"Strong emotions, dangerous attachments create disturbances in The Force," John said. "Romance can turn a good Jedi to the Dark side."
"Right. The Dark Side. A little romance never -"
"My previous master's father fell in love with a woman, in violation of the Jedi Code. He turned to the Dark Side and joined the Sith, who formed an empire that oppressed most of the galaxy."
O'Neill made an indecipherable noise. "That sounds pretty bad."
"They built a weapon that could destroy an entire planet in a single shot."
"Big Honkin' Space Guns." O'Neill sounded dreamy for a moment. "I mean - look, you're the last of your kind. And I doubt there are any more Sith around. If you love Rodney, denying yourself for principles that no longer matter doesn't help anyone - not you, not Rodney, and certainly not the other Jedi who no longer exist."
"If I am the last Jedi, I must -"
"What, remain pure? No, you need to adjust to the new times. You've been asleep for ten thousand years. You're not fighting the Sith, now, you're fighting the Wraith."
"The Sith created the Wraith."
"Maybe. No one knows for sure." O'Neill cleared his throat. "We're getting distracted. I'm going to tell you a secret, remember? I've been in your shoes. I've been that soldier, trying to uphold the ideals of my organization, for good or ill. And I've been in love with a scientist of maddening proportions - brilliant, opinionated, stubborn. Incredible blue eyes."
"You were in love with Rodney?"
"No, not McKay. A different scientist."
Rodney would be hard-pressed to call an archaeologist a scientist, but he kept his comments to himself.
"You're not with this scientist."
"Well, I was abiding by those stupid rules. And also it wasn't actually me, it was the original version of me, because I'm a clone. But if I could be, I would. I'd be with that scientist in a heartbeat. Because this job is insane, and we're facing overwhelming odds, and if we're going to slog through this misery and danger day in, day out, we shouldn't do it alone."
"I have a team. I have friends." John paused. "Five decades, you said? You went alone for so long? How long did you know this scientist?"
"A decade," O'Neill said. "And before him I had a family. A wife. A child."
"He died. She and I drifted apart."
Rodney blinked. He'd never known O'Neill was once married, let alone that he'd had a child.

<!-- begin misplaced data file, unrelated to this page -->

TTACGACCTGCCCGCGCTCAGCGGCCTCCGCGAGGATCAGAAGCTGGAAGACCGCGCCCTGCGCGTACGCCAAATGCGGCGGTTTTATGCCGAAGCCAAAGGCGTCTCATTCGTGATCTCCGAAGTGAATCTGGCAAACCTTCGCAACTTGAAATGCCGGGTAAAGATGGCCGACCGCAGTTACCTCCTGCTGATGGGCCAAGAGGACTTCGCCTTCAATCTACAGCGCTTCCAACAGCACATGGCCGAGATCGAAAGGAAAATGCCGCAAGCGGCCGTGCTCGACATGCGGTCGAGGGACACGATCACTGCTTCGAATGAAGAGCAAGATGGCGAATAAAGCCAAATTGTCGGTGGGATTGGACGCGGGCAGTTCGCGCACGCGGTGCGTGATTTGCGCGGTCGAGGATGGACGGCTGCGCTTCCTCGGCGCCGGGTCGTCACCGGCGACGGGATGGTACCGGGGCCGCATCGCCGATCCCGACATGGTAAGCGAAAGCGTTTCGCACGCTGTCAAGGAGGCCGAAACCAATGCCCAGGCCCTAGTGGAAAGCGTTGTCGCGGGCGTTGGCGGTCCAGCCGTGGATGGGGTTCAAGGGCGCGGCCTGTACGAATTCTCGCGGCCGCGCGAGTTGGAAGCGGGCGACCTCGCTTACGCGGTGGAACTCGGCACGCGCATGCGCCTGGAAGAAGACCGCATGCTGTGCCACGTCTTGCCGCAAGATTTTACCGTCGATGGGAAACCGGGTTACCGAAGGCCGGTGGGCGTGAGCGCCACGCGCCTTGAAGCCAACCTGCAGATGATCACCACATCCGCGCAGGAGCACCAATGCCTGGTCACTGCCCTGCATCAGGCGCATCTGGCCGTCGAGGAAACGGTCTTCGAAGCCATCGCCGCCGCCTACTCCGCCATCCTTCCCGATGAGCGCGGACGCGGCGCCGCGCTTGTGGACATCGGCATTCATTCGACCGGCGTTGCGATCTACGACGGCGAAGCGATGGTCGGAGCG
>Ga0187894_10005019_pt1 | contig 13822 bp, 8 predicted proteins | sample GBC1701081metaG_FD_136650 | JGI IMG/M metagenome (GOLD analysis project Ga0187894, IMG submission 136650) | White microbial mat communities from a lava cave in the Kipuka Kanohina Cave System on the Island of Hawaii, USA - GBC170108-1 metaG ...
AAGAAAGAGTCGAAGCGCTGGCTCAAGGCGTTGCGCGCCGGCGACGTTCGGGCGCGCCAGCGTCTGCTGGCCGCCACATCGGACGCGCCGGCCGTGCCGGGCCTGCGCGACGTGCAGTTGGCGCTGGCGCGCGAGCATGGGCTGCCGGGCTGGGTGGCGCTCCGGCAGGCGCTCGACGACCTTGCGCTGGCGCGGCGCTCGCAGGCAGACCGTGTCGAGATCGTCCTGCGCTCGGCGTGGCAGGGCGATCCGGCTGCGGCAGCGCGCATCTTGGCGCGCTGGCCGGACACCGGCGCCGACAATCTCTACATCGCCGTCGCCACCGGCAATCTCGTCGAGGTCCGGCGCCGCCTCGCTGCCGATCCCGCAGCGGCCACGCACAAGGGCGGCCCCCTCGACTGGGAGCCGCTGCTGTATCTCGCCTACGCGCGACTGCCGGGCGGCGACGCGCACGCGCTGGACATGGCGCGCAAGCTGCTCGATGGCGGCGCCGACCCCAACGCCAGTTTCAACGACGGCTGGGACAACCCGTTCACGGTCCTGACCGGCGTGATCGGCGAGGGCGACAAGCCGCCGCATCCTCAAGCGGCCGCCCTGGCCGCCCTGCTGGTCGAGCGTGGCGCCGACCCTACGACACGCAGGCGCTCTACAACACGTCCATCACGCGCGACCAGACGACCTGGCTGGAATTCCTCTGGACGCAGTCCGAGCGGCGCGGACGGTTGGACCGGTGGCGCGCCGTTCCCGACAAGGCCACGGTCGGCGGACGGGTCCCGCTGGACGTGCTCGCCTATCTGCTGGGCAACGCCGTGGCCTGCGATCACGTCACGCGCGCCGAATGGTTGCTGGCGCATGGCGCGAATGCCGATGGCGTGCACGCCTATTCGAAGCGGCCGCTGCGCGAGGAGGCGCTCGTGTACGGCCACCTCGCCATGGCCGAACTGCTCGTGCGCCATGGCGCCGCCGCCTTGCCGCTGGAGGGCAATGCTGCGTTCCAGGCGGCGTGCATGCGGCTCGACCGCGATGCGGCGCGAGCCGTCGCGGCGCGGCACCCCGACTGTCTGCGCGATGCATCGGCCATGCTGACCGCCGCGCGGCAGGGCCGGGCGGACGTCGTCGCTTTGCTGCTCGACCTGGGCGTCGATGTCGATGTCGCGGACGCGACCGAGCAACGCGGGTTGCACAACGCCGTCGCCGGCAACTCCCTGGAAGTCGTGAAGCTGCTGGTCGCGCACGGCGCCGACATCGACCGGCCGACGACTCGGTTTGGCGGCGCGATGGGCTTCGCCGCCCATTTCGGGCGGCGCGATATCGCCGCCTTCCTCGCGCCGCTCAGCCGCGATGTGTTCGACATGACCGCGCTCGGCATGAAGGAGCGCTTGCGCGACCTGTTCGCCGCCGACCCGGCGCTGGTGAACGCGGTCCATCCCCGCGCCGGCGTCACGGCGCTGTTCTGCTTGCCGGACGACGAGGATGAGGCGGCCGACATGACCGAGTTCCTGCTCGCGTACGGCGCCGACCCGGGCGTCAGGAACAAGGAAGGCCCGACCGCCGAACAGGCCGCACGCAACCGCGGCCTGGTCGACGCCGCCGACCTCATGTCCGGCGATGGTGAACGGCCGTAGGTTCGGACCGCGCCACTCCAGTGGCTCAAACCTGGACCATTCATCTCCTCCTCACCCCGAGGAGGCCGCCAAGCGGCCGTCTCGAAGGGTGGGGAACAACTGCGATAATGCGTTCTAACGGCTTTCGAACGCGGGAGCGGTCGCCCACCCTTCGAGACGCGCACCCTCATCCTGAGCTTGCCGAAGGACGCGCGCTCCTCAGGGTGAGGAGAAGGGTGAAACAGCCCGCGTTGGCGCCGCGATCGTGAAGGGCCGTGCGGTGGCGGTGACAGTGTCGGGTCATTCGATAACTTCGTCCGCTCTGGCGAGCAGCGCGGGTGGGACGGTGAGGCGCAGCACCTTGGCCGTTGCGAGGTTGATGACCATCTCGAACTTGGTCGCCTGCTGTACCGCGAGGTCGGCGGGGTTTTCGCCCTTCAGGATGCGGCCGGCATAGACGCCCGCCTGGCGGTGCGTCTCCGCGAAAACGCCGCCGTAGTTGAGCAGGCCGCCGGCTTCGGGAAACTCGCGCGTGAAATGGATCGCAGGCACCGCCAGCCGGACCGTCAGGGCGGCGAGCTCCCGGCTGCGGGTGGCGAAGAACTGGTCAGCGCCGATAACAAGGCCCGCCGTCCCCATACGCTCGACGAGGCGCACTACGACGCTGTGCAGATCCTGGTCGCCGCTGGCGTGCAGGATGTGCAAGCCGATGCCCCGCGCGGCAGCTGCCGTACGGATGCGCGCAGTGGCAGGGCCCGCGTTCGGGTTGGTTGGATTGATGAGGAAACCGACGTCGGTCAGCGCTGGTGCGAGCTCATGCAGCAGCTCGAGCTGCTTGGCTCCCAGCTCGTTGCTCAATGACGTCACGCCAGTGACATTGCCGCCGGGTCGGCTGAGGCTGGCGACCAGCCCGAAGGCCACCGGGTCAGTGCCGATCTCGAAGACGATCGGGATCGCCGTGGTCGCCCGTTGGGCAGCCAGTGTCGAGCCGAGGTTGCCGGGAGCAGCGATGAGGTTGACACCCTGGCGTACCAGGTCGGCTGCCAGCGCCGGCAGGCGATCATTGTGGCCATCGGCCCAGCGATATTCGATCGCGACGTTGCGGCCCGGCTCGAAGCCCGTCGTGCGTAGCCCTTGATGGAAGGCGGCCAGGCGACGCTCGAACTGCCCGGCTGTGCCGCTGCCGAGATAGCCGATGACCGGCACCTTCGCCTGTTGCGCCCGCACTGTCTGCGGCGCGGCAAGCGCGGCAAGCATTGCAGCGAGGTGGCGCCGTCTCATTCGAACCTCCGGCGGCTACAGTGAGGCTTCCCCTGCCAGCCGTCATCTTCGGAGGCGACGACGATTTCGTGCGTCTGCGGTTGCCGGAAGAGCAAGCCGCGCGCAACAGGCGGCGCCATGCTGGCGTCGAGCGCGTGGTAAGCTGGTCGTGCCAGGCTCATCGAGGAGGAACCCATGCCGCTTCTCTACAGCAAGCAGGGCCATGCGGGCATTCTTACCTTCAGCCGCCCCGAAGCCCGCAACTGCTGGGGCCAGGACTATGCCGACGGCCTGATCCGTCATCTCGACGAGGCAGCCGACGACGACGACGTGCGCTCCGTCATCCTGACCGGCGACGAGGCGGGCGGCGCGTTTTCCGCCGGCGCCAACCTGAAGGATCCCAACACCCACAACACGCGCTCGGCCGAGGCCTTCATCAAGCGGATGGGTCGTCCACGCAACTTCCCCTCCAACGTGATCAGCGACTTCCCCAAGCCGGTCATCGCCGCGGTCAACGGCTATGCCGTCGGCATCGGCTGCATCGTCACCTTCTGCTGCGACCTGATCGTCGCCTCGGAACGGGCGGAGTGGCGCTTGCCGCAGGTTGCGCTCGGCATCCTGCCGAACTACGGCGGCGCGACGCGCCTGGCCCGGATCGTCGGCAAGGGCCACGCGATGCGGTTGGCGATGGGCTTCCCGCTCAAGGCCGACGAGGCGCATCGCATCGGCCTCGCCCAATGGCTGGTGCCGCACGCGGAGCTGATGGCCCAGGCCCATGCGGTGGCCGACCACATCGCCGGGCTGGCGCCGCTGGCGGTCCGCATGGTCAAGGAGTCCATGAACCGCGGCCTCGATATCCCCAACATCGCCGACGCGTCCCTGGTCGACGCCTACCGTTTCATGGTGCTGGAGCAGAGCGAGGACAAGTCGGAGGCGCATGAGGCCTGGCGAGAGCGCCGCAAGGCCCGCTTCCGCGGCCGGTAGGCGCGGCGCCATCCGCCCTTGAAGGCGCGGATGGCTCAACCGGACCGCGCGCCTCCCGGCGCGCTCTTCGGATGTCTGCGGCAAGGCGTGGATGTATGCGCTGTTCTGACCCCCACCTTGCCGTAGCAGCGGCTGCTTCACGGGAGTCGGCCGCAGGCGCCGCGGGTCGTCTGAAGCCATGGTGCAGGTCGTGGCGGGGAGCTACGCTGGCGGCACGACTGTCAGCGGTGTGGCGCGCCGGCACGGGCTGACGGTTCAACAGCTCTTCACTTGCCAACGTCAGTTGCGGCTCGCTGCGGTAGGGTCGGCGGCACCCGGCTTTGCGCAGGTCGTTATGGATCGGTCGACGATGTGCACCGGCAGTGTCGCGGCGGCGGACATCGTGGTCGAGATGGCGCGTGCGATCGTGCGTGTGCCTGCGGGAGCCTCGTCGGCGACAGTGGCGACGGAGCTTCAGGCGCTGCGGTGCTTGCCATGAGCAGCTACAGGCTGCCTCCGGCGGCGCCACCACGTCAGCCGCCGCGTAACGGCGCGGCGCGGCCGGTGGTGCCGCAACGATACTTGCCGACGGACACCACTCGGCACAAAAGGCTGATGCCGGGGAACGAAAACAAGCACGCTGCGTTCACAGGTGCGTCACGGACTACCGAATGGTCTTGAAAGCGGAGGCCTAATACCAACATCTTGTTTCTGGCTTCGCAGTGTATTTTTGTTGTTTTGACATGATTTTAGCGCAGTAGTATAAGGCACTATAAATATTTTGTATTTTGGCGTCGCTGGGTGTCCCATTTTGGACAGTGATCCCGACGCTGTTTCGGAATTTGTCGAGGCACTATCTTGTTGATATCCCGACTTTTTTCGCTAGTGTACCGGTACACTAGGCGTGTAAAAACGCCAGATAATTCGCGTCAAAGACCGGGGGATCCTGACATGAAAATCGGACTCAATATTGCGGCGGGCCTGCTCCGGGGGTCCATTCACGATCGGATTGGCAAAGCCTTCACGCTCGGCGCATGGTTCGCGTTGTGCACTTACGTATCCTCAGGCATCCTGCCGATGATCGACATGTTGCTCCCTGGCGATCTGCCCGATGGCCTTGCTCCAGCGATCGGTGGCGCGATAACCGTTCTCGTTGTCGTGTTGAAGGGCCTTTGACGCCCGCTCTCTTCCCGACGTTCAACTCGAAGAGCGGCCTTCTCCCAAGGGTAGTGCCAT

"That is a secret, isn't it?" John said in a low voice.
"Yeah. I've been in love before, and resisting it is like spitting into the wind. Pointless, and it always comes back to hit you in the face. Nothing is stopping you from loving Rodney other than you. I had the entire military-industrial complex in my way before I was cloned, and after - well. Now I have a galaxy and another lifetime in my way."
"Rodney's pretty mad at me right now."
"Yeah, he is, and understandably. But you're not at a place where you can't fix it. Not yet. Don't let it get to that place."
John sighed. "I never - I don't know how to...court. I was never permitted - not with women or with men."
"Oh, hell," O'Neill said with feeling. "It's like the virginal Marines all over again."
"Not a virgin," John said wryly.
"You've got a leg up on a lot of other guys. You already know McKay likes you. Go apologize. Be prepared to grovel and sleep on the couch."
"Never mind. Explain to Rodney how you feel, say sorry for being stupid, and promise you'll always protect him, you'll never let him go, that you will spend all your days from here on out doing your best to make him happy."
The sincerity and the pain in O'Neill's voice was terribly unexpected. As far as Rodney had always been concerned, O'Neill had two modes: Soldiering and Sarcastic. Rodney knew the secret he and John were being given was this: O'Neill's capacity to feel, and deeply.
"Would you have said that, to your scientist?"
"In a heartbeat."
"And what would he say, do you think?"
"'Regs, Jack. And - you're not really him. And you just look so young. I can't. I'm sorry.' So now I'm wearing this uniform again."
"Again?" John echoed.
"I had a chance to leave. I didn't take it, because there was no point. So I'm here." O'Neill's nonchalance was almost believable.
"You think Rodney will forgive me?"
"Not if you wait forever."
"But I -" John began.
"Don't wait any longer," O'Neill said. "Seriously. Don't make me lock you in a closet, rom-com style."
"Yes, sir." John sounded amused.
"Indeed," John said, and O'Neill burst out laughing.
Rodney flattened himself against the wall instinctively when he heard footsteps, but he didn't see John, who must have gone the other way. Rodney counted to twenty, then straightened up, took a deep breath, and stepped into the hallway.
"Don't say I never did anything for you," O'Neill said from behind him, and Rodney let out a cry.
"Easy, Doc. Don't have a heart attack." O'Neill clapped Rodney on the shoulder, the gesture friendly, but he caught Rodney's gaze and held it. "Don't hurt him. I know he hurt you, but - don't hurt him."
Rodney nodded. "I won't. And - thanks, O'Neill."
"And now you know all my secrets," O'Neill said gravely. "Don't have any more to give away." He jammed his hands into his pockets and strode away whistling, the picture of insouciance.
Rodney tapped his radio. "Control, get me a twenty on John Sheppard."